HERE

Coming Close To God: A Reflection on Pesachim 98

A version of this piece was originally published as part of My Jewish Learning’s daf yomi page of the day Talmud project.

 

On today’s daf, the Talmud is deep in the weeds of a continuing discussion about when, how and by whom the Passover sacrifice must be brought. What happens if a person purchases a variety of animals designated for sacrifices, but can’t remember which animal was designated for which sacrifice? We learn in a Mishnah the following:

“In the case of a Paschal lamb that was intermingled with other offerings, such as guilt-offerings and burnt-offerings, and it is not known which animal was separated for which offering, all of them are left to graze until they develop a blemish and become unfit; and they are then sold, and with the proceeds of the choicest of them he must bring this type of sacrifice, and with the proceeds of the choicest of them he must bring this other type of sacrifice, meaning that he must purchase one of each type of sacrifice that was intermingled at the value of the most expensive animal in the group. And he loses the difference from his own pocket. Not all the offerings were as expensive as the most valuable animal in the group, yet he must purchase an animal for each type of offering for the value of the most expensive animal in the group.”

Written centuries after the destruction of the Temple, which was the focal point for animal sacrifice, the rabbis in our Mishnah and the Gemara which follows it are very committed to understanding and living out, in a limited fashion, the sacrificial system. Why? To this day in traditional daily morning liturgy, one can find a series of Biblical and Talmudic references to the sacrifices offered daily and on holidays. Though none of us are making pilgrimage to the Temple in Jerusalem, we learn and study the sacrifices and their surrounding laws as a remembrance of what once was. For those of us who are quite happy that prayer has entirely replaced sacrifice, the idea of studying the sacrificial system in any fashion may disturb or make us uncomfortable. Wasn’t the entire point of the Talmud that the rabbis wanted to radically remake and reshape Torah law for an entirely new, portable, diasporic context, decentering the Temple entirely? And what are we to make of the passage which immediately follows our Mishnah?

“If a Paschal lamb was intermingled with firstborn animals, Rabbi Shimon says: If those whose offerings became mixed together were groups of priests, they may eat all of the animals on Passover night. This is because priests are permitted to eat the meat of a firstborn animal, and the slaughter and other services for a firstborn animal are the same as those for a Paschal lamb. The attending priests should state that they intend to sacrifice as a Paschal lamb whichever animal is the Paschal lamb and to sacrifice as a firstborn animal whichever animal is a firstborn.”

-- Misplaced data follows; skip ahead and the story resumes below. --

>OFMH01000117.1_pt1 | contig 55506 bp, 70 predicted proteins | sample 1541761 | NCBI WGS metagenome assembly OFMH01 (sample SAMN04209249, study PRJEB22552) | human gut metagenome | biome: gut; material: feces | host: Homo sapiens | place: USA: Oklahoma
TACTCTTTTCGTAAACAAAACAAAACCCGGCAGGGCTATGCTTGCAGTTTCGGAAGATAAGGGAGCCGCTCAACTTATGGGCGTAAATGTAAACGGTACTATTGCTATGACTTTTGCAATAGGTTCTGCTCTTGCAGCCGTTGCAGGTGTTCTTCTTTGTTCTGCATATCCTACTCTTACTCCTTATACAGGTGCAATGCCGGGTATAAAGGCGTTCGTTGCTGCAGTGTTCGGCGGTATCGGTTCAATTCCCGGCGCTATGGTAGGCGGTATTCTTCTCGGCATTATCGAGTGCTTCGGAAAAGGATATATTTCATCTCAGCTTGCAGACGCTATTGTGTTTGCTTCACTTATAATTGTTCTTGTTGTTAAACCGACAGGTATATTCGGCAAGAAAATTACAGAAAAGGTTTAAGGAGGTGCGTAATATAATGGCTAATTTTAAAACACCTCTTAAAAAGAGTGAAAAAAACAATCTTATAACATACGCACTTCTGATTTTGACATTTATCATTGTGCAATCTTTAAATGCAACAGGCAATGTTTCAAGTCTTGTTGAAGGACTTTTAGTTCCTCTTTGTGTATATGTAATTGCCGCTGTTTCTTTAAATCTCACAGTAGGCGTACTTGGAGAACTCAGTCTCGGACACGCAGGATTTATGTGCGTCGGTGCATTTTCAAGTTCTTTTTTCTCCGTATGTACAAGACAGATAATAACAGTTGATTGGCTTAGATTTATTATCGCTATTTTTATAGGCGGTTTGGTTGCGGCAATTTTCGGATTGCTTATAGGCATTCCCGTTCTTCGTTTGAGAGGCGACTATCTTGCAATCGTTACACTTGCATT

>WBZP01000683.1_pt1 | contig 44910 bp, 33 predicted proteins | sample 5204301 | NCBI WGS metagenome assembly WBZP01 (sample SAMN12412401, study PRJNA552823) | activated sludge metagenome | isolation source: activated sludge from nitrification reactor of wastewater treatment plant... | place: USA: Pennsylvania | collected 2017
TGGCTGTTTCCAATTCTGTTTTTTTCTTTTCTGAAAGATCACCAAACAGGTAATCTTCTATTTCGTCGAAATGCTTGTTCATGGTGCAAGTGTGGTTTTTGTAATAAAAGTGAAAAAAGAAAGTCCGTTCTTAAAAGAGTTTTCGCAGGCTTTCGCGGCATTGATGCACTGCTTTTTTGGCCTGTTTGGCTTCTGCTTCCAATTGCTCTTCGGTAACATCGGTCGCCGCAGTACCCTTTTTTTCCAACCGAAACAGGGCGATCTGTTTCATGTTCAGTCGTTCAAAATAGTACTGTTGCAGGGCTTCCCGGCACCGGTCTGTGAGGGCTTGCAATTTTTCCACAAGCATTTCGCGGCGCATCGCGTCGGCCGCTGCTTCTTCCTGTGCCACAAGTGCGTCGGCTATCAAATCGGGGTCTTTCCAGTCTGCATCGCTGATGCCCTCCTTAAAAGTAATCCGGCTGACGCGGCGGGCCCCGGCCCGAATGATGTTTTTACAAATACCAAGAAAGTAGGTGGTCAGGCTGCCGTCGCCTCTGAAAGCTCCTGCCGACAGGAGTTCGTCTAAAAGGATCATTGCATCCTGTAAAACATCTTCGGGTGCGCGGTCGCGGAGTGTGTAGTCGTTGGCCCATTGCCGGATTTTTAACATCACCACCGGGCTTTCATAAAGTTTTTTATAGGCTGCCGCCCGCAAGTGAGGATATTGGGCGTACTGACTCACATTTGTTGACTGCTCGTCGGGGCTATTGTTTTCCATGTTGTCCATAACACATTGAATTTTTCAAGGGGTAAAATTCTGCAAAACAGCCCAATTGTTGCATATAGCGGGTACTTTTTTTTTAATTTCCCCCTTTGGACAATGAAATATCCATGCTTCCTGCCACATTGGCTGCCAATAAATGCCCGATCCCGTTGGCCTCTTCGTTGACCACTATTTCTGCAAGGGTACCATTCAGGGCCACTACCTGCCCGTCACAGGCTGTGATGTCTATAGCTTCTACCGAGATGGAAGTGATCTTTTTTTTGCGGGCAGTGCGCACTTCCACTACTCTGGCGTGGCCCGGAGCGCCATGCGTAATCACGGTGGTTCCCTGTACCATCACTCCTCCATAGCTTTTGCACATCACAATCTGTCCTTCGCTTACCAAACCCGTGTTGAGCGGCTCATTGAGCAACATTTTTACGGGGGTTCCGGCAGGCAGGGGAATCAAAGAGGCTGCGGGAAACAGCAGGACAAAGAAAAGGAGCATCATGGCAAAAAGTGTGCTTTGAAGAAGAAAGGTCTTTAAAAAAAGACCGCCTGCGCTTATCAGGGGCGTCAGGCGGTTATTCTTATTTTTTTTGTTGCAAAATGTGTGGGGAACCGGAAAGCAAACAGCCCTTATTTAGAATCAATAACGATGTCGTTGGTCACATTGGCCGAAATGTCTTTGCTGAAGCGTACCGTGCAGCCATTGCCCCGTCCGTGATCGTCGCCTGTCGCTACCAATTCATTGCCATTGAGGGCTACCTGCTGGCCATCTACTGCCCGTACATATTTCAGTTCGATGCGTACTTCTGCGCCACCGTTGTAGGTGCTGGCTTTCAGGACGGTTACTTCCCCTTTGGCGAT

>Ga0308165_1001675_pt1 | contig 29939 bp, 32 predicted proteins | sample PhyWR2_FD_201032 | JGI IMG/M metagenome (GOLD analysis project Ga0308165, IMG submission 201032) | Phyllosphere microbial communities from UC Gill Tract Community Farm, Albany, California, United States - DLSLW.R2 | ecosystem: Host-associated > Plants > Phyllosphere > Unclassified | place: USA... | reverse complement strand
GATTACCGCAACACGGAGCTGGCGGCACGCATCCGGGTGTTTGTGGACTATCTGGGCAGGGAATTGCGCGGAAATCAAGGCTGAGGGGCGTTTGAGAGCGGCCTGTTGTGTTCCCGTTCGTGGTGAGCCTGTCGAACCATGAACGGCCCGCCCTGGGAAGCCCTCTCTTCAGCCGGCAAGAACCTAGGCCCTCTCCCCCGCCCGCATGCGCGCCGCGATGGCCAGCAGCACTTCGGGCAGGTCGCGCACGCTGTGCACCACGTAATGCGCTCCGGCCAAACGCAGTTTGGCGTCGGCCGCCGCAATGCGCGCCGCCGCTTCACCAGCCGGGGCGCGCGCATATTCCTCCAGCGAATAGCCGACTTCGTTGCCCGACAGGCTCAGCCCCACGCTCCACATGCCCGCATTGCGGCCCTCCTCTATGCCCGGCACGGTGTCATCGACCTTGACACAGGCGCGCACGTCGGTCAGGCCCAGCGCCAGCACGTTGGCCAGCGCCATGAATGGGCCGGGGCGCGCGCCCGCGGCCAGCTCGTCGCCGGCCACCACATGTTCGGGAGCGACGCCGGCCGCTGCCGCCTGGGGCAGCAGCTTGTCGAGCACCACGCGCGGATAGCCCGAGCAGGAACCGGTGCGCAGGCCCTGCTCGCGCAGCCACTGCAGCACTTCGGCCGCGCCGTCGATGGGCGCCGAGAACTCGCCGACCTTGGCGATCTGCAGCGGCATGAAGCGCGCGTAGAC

The rabbis here are quite careful to make determinations about how to designate and consume various mixed or intermingled animal sacrifices. Though there is not a consensus on this point—Rabbi Shimon disagrees with the Gemara’s reasoning—it is clear that the rabbis are taking great pains to preserve the memory of a system which, though not present for them in any sense, would one day be restored.

At the end of the Amidah, the thrice-daily standing prayer, there is a personal meditation which concludes traditionally with a prayer for the rebuilding of the Third Temple, speedily and in our days. There we will offer the sacrifices as of old and in ancient days.

The rabbis of the Talmud were living during a profoundly liminal moment in Jewish history. The trauma of the Temple’s destruction and the loss of the religious life that pulsed throughout it was still fresh. Yet, the desire remained strong to retain what they could and remake tradition so that it would endure. How blessed we are to be heirs of their genius. As the rabbis embraced a new way of being and doing Jewish, which we today call Rabbinic Judaism, they were careful not to erase the old.

We, too, are living at a time of tremendous global and communal change. COVID has forced us to ask questions we may never have imagined. Can ten Jews constitute a minyan on Zoom? What about fulfilling mitzvot like hearing the Megillah on Purim which we just observed yesterday? What will remain with us when we return, bimheirah b’yameinu—speedily and in our days—to in-person Jewish life and what will be dropped? What might we study and preserve for future generations? Are their pieces of how we used to pray and practice that may never return?

As we continue to navigate our new normal, remembering and studying the old as we embrace the new, may we take inspiration from our rabbis’ careful study, explication and questioning of what was and is no longer.






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rabbi.lauren.tuchman@gmail.com
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